Sattvic diet (also known as yogic diet), a plant based diet which may also include dairy (not eggs) and honey, but excludes anything from the onion or leek family, red lentils, durian fruit, mushrooms, blue cheeses, fermented foods or sauces, alcoholic drinks and often also excludes coffee, black or green tea, chocolate, nutmeg or any other type of stimulant such as excess sharp spices.

Buddhist vegetarianism (also known as su vegetarianism) excludes all animal products as well as vegetables in the allium family (which have the characteristic aroma of onion and garlic): onion, garlic, scallions, leeks, chives, or shallots.

Jain vegetarianism includes dairy but excludes eggs and honey, as well as root vegetables.

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Wow…  that’s a lot to learn, but even more to practice. Like I said, she’s vegan and going raw vegan, but not completely there yet.  Like I said, I’m proud of her. Through the working out and eating right, she’s lost a bunch of weight and is gettting in shape. Her goal is to eventually run a marathon. I can’t say I’ll ever run a marathon, and honestly, I don’t want to. But I do want to run in the Susan G. Komen 5K next year. She’s just one of the inspirations I have for doing so.

My mother had breast cancer and has been cancer free for more than five years now. It had spread to her lymph nodes and she had to have some of those removed.  Fortunately, it hadn’t gotten bad enough that she would have had to have a mastectomy. She and several other people I know are other inspirations to make the run. I have to do my fair share of getting back into shape, but there’s no reason why I can’t … except for excuses. Lots of excuses.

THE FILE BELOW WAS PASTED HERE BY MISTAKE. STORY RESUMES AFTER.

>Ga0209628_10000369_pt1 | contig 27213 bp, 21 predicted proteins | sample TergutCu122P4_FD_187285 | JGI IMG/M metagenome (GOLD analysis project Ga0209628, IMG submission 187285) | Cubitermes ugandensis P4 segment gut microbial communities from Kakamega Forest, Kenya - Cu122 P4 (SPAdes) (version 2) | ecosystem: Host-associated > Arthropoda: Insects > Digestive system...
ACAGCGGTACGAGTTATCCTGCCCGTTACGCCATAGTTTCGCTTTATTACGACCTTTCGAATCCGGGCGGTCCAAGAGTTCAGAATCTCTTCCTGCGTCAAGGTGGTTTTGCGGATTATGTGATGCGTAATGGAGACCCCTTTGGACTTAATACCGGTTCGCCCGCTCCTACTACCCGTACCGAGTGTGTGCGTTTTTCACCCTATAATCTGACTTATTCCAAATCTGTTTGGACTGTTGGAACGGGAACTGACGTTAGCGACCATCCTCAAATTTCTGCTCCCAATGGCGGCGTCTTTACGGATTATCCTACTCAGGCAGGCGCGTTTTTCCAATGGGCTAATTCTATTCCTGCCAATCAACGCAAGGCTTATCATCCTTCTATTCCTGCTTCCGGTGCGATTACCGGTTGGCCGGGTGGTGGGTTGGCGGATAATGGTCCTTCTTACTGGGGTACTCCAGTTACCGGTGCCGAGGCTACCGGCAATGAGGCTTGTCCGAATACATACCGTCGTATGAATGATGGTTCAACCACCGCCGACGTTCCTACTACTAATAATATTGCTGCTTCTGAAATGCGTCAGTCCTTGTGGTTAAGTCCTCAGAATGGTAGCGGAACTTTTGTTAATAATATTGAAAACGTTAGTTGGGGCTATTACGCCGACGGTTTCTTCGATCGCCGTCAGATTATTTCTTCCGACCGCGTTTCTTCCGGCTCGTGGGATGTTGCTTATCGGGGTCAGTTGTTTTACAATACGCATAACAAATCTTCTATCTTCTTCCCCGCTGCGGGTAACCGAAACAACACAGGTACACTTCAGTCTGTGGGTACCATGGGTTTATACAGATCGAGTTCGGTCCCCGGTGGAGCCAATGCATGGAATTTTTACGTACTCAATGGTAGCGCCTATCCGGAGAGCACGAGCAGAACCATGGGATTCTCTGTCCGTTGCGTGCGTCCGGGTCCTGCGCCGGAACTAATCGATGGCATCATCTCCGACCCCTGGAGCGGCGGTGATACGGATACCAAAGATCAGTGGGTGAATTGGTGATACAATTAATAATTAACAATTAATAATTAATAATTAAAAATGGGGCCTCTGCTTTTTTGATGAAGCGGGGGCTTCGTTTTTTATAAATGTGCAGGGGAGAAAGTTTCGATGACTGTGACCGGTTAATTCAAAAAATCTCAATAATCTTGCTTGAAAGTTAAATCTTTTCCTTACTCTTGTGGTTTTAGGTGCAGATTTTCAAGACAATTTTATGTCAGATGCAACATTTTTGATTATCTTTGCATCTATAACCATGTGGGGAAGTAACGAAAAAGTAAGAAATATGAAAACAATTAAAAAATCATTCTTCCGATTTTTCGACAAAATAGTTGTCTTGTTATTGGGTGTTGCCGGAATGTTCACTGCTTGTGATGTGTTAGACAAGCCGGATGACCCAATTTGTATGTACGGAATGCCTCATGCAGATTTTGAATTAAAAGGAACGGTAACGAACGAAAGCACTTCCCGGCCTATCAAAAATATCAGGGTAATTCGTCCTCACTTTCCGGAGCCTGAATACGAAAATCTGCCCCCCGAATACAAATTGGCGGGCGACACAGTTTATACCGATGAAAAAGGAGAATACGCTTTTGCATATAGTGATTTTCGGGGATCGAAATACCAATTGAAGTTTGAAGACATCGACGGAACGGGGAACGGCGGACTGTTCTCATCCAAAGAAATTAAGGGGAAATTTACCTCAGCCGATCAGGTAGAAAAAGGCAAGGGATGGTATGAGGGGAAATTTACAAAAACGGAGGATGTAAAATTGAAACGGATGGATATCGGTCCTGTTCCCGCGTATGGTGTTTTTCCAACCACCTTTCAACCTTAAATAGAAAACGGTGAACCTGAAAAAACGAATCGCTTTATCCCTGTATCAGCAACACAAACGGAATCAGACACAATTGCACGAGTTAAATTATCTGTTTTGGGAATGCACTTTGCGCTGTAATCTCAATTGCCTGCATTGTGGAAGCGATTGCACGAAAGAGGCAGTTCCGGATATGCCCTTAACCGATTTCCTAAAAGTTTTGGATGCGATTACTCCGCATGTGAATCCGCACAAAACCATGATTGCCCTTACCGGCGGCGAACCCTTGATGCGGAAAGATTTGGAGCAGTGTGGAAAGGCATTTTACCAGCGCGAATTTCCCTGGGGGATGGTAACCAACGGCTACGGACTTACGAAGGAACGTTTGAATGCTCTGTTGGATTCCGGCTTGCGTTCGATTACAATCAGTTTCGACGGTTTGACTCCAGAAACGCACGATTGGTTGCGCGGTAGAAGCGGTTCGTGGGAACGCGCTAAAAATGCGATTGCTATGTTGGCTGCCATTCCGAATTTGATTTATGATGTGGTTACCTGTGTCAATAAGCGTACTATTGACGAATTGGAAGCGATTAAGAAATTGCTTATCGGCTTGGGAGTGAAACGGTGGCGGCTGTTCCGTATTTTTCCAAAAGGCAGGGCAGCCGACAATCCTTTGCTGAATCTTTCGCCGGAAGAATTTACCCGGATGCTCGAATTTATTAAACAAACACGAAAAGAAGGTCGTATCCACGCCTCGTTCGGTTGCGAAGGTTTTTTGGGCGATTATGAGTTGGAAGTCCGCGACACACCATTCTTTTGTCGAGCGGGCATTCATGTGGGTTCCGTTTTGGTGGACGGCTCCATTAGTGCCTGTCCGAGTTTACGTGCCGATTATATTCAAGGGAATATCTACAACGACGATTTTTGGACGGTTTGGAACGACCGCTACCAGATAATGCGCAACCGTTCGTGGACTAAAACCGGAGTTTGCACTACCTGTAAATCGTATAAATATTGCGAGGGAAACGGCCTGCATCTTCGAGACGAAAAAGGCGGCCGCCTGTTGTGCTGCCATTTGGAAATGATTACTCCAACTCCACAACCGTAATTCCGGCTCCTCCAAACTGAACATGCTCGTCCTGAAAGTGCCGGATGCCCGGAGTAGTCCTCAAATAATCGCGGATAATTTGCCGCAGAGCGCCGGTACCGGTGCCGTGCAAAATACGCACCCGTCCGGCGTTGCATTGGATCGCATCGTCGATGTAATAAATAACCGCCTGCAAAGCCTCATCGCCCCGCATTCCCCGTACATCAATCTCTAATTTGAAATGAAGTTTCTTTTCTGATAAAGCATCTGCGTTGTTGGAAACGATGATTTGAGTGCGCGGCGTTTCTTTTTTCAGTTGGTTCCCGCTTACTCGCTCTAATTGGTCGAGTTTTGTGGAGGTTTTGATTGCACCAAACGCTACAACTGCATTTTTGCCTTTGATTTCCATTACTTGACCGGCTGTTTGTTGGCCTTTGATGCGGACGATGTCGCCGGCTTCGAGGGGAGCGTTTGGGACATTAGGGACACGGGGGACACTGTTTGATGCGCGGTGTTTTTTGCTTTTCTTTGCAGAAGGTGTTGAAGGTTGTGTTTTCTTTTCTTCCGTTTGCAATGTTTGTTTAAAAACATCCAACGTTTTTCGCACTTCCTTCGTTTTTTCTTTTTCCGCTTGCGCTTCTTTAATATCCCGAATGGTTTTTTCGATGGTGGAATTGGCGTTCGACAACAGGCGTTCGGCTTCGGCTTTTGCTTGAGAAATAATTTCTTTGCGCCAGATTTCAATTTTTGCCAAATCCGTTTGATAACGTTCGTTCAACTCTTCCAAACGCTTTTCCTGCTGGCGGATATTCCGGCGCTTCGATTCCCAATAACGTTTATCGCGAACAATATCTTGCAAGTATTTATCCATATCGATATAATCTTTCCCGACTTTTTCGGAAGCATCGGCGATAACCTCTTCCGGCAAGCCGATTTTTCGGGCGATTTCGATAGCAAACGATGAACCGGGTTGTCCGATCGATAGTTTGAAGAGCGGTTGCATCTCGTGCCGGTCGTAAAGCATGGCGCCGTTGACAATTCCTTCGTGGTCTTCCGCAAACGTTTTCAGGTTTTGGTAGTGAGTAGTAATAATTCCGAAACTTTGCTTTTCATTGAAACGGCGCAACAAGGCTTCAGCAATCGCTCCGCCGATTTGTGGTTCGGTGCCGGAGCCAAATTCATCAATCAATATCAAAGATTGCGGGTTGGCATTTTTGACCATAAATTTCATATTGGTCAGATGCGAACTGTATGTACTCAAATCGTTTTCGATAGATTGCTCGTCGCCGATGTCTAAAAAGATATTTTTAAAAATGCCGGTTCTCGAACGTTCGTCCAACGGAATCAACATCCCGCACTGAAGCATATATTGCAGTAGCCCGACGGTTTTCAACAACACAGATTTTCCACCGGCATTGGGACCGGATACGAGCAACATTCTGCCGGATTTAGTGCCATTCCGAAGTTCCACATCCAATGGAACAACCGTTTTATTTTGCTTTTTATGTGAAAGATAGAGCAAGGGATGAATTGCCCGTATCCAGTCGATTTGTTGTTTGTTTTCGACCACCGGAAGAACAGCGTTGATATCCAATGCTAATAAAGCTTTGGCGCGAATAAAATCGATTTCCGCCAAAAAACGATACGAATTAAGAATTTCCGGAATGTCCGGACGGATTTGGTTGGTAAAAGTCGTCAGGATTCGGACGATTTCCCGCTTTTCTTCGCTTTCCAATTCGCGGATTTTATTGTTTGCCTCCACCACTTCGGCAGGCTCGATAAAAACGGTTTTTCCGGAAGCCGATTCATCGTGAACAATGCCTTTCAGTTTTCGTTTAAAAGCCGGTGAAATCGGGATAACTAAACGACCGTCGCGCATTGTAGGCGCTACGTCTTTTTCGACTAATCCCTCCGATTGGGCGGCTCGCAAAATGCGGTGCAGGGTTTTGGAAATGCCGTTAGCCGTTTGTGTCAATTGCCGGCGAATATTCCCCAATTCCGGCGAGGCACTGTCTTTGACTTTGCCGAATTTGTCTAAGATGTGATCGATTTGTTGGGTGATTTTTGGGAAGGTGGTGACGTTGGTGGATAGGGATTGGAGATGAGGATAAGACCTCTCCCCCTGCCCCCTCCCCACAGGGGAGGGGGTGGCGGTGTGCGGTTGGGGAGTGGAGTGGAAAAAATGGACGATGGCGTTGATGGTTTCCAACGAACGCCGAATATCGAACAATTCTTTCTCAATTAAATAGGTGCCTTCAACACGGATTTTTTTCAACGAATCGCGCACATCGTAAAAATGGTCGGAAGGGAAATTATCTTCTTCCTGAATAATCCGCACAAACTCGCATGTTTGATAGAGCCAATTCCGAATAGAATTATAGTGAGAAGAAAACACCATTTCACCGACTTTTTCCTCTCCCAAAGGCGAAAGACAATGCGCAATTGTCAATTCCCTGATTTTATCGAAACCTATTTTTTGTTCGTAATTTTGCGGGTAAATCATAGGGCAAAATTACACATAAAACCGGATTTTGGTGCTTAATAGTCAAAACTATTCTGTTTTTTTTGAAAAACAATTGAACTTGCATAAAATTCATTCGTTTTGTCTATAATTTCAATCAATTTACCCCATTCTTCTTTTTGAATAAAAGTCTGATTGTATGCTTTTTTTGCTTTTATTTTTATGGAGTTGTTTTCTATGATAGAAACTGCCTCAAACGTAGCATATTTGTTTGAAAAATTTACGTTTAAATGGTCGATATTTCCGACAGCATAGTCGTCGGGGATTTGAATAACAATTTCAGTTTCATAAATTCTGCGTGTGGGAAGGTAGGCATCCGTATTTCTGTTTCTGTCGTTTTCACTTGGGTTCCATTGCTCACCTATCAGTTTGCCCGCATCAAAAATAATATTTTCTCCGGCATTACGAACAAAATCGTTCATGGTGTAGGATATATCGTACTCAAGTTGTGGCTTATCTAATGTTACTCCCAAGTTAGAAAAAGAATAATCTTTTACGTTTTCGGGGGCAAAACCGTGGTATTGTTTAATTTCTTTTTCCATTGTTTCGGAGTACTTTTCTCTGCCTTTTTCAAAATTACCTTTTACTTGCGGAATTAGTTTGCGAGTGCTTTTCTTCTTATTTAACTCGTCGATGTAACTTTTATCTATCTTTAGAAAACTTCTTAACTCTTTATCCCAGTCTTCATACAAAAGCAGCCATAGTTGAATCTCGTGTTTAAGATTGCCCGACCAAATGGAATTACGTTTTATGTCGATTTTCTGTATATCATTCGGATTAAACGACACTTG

As I look further into vegetarianism and getting back into shape myself, I may decide to modify my diet.  I don’t think I’ll ever go vegan. I have to face it – I’m a Texan and I love a good steak. However, I believe I can morph more that direction and definitely eat more of a natural / vegetarian lifestyle and less of a processed foods lifestyle and make it work.

More on that as I make the change for the better… and again… I just have to say – I’m really, really proud of youngest. Rock on, girlie!!!

Hot Stuff

“Sittin’ here, eatin’ my heart out, waitin’
Waitin’ for some lover to call
Dialed about a thousand numbers lately
Almost rang the phone off the wall

Lookin’ for some hot stuff, baby, this evenin’
I need some hot stuff, baby, tonight
I want some hot stuff, baby, this evenin’

Gotta have some hot stuff
Gotta have some love tonight….”
– Donna Summer –
(12-31-1948 to 05-17-2012)


When I was a child, I went to a Catholic school in the heart of the Bible belt. It shouldn’t be any wonder that the first time I got in trouble for my musical tastes was because of Donna Summer. I don’t recall how many “Hail Mary’s” I had to say, but I learned it probably wasn’t in my best interest to go around singing “Hot Stuff” or “Bad Girls” in the halls of St. Joseph’s.   

When I was in junior high, she released, “She Works Hard for the Money.” Again, I was back in a Catholic School, but by this time the rules had relaxed and neither she nor the song were nearly as taboo as Madonna who had managed to piss off the Pope and the entire Catholic Church with “Like a Virgin” which was released the following year. Ahhh… how music takes me back to my youth. 

I remember fondly of listening to Donna Summer with my sister in her Ford Pinto  while cruising around drinking cherry limes from Mr. Burger and I thought that it was the coolest thing in the world. You know what… it was. I wouldn’t trade that time for anything.